I want hemp clothes and hemp shoes and all items made of hemp. Hemp products are the future so we should encourage the use of this wonder plant.

Boots or Shoes?

Clarkes Originals. In between boots and shoes and just very comfortable.

Links you would like to share e.g. website/facebook/twitter etc so that readers can find out more about Wilde Ones.

Official website: www.wildeones.com
Facebook page: Wilde Ones Shop  
https://www.facebook.com/wildeonesshop/ Instagram: @wildeoneslondon https://www.instagram.com/ Twitter: @wildeoneslondon = https://twitter.com/wildeoneslondon

For Pinning Later

Thank you Greg for giving us a virtual tour of the “Wilde Ones”. I must say that the Mexican animal sculptures sound like an interesting addition to your already impressive range. Are you ready to delve into the wild side and check out this store, dear reader?

Linda x

All photographs have been published with kind permission of Wilde Ones.

Photos and Article copyright © LindaHobden.


Share This!
Pin It

An Interview With Harmonia Lily

Springtime. New beginnings, flowers, spring cleaning & sprucing of old items, Easter rabbits. What has Spring got to do with my guest this week? My guest is Aphrodite, who hails from New York and her company has just been launched in 2019 (New Beginnings); her company name, Harmonia Lily, is very florally (Flowers); her business is concentrating on making vintage accessories modern & accessible (Sprucing up of old items); and rabbits…. well her first limited edition vintage reproduction handbag “Freya” is a delightful bunny shape!

Hi Aphrodite and welcome! What inspired you to set up “Harmonia Lily”?

I have always been fascinated with vintage wicker handbags.  The craftsmanship in them is unlike anything else.  They are each handcrafted, and the details of each piece is remarkable.  From the simple square bags, to the animal shapes, each one has a story to tell and it all started with one person sitting down and picking up materials to start weaving them. 

You have spent years collecting vintage, so what is it about vintage fashions that you feel warranted a special modern makeover? 

I don’t feel that anything deserves a modern makeover really.  The thing about many vintage pieces is that with age it has been through many homes, hands, and simply can’t stand the test of time. Sometimes you pick up a piece and its meant to be admired and not adorned because of its age, and I want to be able to share it with the world. I want to recreate pieces that make people happy and will last them a lifetime so they can pass to down for generations to come.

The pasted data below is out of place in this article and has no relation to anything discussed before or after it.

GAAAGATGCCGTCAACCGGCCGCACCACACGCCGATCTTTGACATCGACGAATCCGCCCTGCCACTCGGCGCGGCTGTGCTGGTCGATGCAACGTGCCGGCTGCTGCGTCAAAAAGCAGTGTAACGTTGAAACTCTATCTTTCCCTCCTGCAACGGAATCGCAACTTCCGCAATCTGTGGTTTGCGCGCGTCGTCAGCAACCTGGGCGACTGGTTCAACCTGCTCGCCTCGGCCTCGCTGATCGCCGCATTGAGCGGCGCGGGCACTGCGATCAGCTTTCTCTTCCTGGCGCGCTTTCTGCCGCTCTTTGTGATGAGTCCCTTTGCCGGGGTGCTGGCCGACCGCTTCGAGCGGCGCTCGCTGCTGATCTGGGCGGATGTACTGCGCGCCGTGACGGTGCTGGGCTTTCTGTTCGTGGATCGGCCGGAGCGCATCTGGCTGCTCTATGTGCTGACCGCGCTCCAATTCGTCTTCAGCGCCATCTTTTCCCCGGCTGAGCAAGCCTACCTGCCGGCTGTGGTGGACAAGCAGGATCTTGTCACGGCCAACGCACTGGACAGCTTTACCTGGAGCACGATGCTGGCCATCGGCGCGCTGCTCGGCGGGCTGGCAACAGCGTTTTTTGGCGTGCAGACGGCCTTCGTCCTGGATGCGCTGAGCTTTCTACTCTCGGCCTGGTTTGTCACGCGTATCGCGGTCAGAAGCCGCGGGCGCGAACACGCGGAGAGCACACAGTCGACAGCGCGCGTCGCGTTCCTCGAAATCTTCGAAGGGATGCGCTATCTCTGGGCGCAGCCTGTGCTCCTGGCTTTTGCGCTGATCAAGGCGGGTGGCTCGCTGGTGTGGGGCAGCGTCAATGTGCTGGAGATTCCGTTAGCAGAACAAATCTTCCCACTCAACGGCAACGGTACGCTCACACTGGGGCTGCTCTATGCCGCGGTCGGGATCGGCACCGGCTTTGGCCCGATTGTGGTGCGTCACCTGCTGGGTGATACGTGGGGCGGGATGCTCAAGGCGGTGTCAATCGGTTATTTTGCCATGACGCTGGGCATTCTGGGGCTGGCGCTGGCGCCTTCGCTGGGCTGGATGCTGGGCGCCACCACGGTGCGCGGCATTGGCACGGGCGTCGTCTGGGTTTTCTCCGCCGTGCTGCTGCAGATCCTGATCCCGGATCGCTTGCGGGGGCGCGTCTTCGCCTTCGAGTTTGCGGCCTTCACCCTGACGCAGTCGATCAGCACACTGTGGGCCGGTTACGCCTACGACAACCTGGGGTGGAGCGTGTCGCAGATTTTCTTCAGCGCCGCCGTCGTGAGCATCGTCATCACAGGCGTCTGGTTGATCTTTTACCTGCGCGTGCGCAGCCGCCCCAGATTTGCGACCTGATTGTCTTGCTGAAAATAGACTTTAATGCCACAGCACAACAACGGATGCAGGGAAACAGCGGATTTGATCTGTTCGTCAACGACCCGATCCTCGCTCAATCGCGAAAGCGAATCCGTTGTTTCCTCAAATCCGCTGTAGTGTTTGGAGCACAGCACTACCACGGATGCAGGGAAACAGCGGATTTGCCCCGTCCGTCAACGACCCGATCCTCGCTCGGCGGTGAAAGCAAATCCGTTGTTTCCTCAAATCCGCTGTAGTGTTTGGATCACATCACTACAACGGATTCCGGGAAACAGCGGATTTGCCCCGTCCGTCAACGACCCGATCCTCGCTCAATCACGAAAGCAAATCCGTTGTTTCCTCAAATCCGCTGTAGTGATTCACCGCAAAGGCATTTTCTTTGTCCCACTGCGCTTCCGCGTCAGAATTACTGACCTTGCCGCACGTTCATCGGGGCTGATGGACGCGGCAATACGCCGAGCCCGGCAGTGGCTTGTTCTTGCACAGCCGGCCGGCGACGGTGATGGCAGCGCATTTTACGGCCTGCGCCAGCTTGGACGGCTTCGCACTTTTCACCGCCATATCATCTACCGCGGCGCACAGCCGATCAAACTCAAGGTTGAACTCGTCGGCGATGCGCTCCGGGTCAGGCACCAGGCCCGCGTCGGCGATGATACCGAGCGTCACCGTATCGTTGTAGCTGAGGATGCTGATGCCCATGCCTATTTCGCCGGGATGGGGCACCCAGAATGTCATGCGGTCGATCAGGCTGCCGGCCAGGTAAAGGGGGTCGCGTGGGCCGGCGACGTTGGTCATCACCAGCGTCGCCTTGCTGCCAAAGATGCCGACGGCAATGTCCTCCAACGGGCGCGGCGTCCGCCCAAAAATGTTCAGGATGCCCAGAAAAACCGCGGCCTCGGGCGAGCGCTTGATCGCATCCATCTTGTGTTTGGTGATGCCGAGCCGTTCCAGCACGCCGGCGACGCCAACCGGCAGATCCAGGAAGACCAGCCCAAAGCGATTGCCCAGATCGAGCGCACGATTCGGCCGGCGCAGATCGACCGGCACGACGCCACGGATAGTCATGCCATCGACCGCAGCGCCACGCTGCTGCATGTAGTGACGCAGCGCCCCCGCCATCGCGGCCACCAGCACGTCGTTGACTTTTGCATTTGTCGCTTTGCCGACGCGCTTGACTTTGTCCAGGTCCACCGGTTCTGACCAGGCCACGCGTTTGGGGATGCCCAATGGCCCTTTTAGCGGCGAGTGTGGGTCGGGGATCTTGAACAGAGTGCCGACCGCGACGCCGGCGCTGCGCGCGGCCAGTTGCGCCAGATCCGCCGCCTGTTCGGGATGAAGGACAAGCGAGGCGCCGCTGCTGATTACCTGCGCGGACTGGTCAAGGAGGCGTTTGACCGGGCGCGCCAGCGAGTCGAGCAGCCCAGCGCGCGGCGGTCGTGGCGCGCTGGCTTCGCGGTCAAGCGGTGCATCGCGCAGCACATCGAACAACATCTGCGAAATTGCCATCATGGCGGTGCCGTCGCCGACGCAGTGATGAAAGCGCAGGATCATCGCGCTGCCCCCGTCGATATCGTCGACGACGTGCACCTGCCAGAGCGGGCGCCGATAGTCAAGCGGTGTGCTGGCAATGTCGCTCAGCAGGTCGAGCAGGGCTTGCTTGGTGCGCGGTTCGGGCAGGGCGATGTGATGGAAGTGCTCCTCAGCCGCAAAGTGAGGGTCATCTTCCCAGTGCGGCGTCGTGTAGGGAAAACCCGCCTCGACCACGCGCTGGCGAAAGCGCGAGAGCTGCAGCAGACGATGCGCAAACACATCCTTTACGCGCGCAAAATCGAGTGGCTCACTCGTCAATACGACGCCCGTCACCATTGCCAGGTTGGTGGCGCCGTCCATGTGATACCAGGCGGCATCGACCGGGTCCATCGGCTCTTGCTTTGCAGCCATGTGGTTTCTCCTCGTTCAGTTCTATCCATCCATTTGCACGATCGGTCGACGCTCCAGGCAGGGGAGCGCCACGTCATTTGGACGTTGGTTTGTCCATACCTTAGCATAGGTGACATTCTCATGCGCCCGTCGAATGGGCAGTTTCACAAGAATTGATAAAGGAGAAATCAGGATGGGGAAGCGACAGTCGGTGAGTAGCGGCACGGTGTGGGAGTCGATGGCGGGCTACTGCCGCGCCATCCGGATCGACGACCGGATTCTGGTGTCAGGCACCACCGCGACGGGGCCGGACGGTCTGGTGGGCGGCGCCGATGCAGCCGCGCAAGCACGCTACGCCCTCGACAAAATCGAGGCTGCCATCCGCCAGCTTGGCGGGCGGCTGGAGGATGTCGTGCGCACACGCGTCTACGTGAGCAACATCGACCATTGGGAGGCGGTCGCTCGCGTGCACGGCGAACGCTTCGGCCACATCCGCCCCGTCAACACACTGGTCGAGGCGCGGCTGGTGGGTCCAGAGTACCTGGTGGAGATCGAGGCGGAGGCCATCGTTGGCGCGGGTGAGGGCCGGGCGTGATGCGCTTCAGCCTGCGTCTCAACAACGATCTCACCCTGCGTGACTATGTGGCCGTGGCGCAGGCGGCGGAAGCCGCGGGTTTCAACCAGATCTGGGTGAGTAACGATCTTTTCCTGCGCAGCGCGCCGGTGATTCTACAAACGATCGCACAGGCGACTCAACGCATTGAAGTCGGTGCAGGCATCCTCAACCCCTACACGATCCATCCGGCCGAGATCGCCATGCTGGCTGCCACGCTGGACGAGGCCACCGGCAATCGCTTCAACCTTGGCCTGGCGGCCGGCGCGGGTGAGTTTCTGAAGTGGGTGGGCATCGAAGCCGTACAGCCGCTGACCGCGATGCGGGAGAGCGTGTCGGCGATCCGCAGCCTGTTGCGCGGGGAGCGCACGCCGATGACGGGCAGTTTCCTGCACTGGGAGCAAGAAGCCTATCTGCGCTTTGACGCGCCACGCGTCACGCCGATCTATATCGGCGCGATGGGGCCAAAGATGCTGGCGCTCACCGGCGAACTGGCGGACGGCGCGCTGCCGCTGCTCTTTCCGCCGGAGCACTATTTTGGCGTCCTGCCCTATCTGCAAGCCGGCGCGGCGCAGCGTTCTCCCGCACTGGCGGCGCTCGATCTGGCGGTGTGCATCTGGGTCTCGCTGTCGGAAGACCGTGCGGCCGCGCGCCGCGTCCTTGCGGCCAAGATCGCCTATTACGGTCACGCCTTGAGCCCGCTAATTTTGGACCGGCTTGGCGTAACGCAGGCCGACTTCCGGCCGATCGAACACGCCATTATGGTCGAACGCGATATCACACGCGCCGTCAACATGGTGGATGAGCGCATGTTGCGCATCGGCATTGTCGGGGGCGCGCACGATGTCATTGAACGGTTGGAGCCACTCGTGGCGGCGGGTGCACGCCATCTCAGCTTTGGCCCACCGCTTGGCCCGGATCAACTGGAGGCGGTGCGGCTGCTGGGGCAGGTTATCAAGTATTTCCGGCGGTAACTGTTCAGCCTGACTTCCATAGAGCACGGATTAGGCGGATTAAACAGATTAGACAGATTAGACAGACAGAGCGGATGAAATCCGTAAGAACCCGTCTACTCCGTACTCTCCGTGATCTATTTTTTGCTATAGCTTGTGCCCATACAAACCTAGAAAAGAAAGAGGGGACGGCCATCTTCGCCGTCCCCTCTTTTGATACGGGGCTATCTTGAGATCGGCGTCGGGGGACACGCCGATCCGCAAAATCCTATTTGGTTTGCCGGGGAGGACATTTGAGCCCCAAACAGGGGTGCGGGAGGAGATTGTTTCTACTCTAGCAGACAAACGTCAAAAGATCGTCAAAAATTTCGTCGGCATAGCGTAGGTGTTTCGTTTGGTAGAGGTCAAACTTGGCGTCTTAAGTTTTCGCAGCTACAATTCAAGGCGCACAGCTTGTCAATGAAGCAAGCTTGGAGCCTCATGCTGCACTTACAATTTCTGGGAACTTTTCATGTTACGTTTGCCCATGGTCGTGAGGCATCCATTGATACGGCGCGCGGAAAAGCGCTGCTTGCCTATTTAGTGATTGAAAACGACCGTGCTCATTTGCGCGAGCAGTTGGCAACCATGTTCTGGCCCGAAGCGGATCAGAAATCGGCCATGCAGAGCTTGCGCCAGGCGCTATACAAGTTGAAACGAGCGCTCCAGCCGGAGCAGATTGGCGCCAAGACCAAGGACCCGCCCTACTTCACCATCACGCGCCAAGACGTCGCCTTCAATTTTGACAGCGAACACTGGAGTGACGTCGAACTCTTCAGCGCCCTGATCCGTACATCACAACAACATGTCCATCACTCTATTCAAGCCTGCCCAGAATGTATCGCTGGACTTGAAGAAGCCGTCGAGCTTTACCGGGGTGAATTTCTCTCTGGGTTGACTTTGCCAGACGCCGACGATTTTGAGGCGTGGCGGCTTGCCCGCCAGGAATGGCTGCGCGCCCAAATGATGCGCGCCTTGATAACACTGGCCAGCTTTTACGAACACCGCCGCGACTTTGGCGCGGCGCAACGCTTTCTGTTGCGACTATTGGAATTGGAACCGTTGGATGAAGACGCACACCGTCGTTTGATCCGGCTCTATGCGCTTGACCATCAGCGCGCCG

I love the “Freya” – the first limited edition vintage rabbit design bag – so cute! What colours of the bag are proving popular amongst your customers so far this season?

Funny thing is that I thought pink and black would be the most popular colors, but it looks like purple and blue are proving me wrong!  I even have a natural color bunny that I thought for certain people would love because colors scare people sometimes.  Color takes people out of their comfort zone.  But it is the least selected color out of the 5 of them so far! 

Where did you get the inspiration from to design “Freya”?

Several years ago I saw a vintage bunny bag at a flea market that was in the worst shape imaginable and the price tag on it was even more ridiculous than the shape it was in.  When I finally sat down to decide that this was what I wanted to do, I wrote out a list of items I’d want to carry under Harmonia Lily and handwoven handbags was on the top of the list.  Then I had to figure out how to get the handwoven bags into animal shapes and that has not been an easy task!  

Hypothetically speaking, which famous person would you love to see as the “face” of Harmonia Lily?